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restez1963 06-24-2011 10:41 PM

flickering lights
need help on ? my lights in my house are flickering even when my bathroom fan is on the light flickers like the juice is being sucked out of the fan. only 4 upstairs lights are doing this downstairs no problems can one of you electrical experts tell me where to begin looking for the problem
Thanks alot

kok328 06-25-2011 10:36 AM

make sure the bulbs are snug in the socket.
From there, start checking all electrical connections (making sure the wire nuts are tight and that no wires are broken) that are inside the J-boxes.
You will find them behind the outlets, wall switches, light fixtures and ceiling fan.
P.S. - Im no electrical expert just suggesting what I would check before calling and electrical expert.

restez1963 06-26-2011 10:00 AM

Thanks loose breakers i appreciate yopur feedback

DavidChristensen 06-27-2011 08:58 AM

I would call the electrician
You could have a loose connection anywhere in the circuit and it may be difficult to find. Or, it may be a loose connection at the breaker, as you alluded. Start there.

If you (the homeowner) are not what the National Electrical Code (NEC) would describe as a 'qualified person' (generally, a trained electrician), consider that there is probably a lot you don't know about sticking your hands inside electrical distribution panels, splice and junction boxes -that could injure or kill you or inadvertently burn your house down.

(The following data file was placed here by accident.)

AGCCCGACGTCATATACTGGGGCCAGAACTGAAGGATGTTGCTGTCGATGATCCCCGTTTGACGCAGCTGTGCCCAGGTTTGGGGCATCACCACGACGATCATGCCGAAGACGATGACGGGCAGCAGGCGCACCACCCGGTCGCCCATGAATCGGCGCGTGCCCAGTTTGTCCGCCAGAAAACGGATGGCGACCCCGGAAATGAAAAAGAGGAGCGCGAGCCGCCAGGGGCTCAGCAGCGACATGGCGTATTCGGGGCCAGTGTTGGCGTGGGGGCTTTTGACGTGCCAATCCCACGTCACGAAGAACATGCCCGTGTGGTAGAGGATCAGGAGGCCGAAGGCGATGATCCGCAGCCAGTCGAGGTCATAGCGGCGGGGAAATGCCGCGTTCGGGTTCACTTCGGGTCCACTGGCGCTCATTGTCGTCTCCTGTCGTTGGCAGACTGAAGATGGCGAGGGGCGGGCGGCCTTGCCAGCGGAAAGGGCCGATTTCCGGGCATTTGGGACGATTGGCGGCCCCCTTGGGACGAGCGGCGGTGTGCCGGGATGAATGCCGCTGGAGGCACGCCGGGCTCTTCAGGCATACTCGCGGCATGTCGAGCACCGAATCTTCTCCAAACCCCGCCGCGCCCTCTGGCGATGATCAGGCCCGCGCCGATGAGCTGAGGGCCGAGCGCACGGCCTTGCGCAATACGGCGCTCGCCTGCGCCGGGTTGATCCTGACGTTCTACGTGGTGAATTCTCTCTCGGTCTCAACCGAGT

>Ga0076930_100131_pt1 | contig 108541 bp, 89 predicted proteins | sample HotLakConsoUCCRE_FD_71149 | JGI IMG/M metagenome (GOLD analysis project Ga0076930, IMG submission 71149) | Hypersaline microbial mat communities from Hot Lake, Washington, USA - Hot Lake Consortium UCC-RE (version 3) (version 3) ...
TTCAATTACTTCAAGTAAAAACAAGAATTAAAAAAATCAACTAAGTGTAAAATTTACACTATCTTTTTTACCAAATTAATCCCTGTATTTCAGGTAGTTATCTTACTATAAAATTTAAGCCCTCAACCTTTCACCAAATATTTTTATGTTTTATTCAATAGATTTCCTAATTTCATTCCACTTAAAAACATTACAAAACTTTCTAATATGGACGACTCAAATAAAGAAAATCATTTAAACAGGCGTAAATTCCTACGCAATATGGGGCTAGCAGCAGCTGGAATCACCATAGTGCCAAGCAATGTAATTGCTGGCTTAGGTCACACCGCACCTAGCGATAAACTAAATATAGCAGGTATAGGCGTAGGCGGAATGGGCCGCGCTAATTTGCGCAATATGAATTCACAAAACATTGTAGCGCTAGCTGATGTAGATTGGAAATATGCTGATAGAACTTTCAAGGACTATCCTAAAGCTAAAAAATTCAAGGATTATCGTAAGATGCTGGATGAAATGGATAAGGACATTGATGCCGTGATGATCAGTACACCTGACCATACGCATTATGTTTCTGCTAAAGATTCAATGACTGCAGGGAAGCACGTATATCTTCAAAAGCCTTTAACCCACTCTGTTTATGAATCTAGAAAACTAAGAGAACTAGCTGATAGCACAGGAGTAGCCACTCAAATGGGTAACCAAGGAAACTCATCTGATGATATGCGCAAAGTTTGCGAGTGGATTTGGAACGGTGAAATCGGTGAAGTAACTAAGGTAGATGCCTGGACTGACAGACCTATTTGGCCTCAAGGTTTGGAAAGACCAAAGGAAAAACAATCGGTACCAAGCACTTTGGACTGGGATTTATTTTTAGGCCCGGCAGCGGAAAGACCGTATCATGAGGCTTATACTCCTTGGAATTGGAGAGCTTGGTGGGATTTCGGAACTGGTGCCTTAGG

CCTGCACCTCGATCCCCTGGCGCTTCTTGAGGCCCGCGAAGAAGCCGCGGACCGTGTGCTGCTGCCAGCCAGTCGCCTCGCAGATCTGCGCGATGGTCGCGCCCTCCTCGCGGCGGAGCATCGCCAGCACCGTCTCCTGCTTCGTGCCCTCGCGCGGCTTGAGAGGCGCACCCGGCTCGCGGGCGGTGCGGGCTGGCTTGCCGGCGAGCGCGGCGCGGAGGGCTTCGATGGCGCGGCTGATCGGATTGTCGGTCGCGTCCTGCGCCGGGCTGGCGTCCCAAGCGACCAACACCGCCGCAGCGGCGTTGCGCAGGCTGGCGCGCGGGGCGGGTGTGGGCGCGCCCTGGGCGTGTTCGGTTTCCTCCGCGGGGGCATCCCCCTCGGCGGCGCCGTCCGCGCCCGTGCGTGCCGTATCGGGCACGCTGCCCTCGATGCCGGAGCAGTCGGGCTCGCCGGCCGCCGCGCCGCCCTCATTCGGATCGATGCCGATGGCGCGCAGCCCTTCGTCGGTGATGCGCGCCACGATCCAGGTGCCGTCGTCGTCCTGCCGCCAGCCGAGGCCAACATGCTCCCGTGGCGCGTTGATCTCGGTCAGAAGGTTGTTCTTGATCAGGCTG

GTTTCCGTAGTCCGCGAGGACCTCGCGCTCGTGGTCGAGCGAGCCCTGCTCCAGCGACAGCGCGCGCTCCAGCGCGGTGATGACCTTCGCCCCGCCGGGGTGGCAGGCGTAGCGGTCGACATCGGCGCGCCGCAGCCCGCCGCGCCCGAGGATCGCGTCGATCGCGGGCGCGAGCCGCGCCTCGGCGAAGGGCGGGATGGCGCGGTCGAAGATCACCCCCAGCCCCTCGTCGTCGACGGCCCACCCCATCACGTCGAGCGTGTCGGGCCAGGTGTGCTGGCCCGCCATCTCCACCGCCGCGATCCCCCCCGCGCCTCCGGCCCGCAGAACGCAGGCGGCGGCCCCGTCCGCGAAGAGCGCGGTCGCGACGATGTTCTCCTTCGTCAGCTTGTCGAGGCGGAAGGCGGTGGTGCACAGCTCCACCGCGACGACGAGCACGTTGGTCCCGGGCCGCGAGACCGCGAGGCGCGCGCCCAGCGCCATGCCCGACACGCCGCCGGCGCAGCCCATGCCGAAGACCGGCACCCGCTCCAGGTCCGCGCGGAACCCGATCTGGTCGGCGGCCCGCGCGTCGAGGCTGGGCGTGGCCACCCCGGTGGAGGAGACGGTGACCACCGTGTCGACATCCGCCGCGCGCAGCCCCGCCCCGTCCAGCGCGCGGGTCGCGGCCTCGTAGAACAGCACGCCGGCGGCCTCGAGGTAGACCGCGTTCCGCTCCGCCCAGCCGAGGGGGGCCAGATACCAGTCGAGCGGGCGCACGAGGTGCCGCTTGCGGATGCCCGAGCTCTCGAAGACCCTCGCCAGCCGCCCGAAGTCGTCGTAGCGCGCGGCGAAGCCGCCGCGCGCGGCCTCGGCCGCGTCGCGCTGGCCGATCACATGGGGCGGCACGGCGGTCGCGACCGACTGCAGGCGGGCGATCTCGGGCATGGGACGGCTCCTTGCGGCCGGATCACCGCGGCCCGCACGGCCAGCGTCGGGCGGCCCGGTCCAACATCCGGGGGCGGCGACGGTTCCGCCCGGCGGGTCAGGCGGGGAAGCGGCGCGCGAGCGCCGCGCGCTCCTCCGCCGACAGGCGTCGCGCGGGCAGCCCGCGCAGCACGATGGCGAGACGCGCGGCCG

If you are not skilled at making electrical splices, there's no point in searching for a loose one.

The job of the qualified electrician is made all the more difficult by the well-meaning but, unqualified and unskilled who attempt to do electrical work in the residential setting.

The last person who touches any part of the electrical system owns it. That means when an electrician is called in to do some kind of work and performs it properly, when the house burns or someone gets hurt, it matters little that Uncle Charlie, the amateur electrician had his hands in there first and may have performed sub-standard work that caused the loss of life and / or property. When things go wrong, everyone is a defendant.

Which is precisely why I always shied away from residential electrical work. In an industrial setting, no unqualified people are allowed to touch electrical equipment.

The main point is this: work with electrical circuits should be respected as a life safety issue, which it is. The purpose of the NEC is for the protection of life and property and should be strictly adhered to.

Be careful who you take advice from. You wouldn't take financial advice from someone who is broke. Be leery of electrical advice from those untrained in the trade. That goes for electrical engineers, as well. They know the theory but may not be skilled or knowledgeable about the trade (wiring installation and maintenance methods).

I hope that makes sense.

Dave Christensen

sailor86 07-05-2011 06:50 AM


Originally Posted by restez1963 (Post 58259)
Thanks loose breakers i appreciate yopur feedback

So a loose breaker was your problem?

DavidChristensen 07-06-2011 12:33 PM

Loose Breaker causing flickering lights?
Loose breaker? What actually was loose?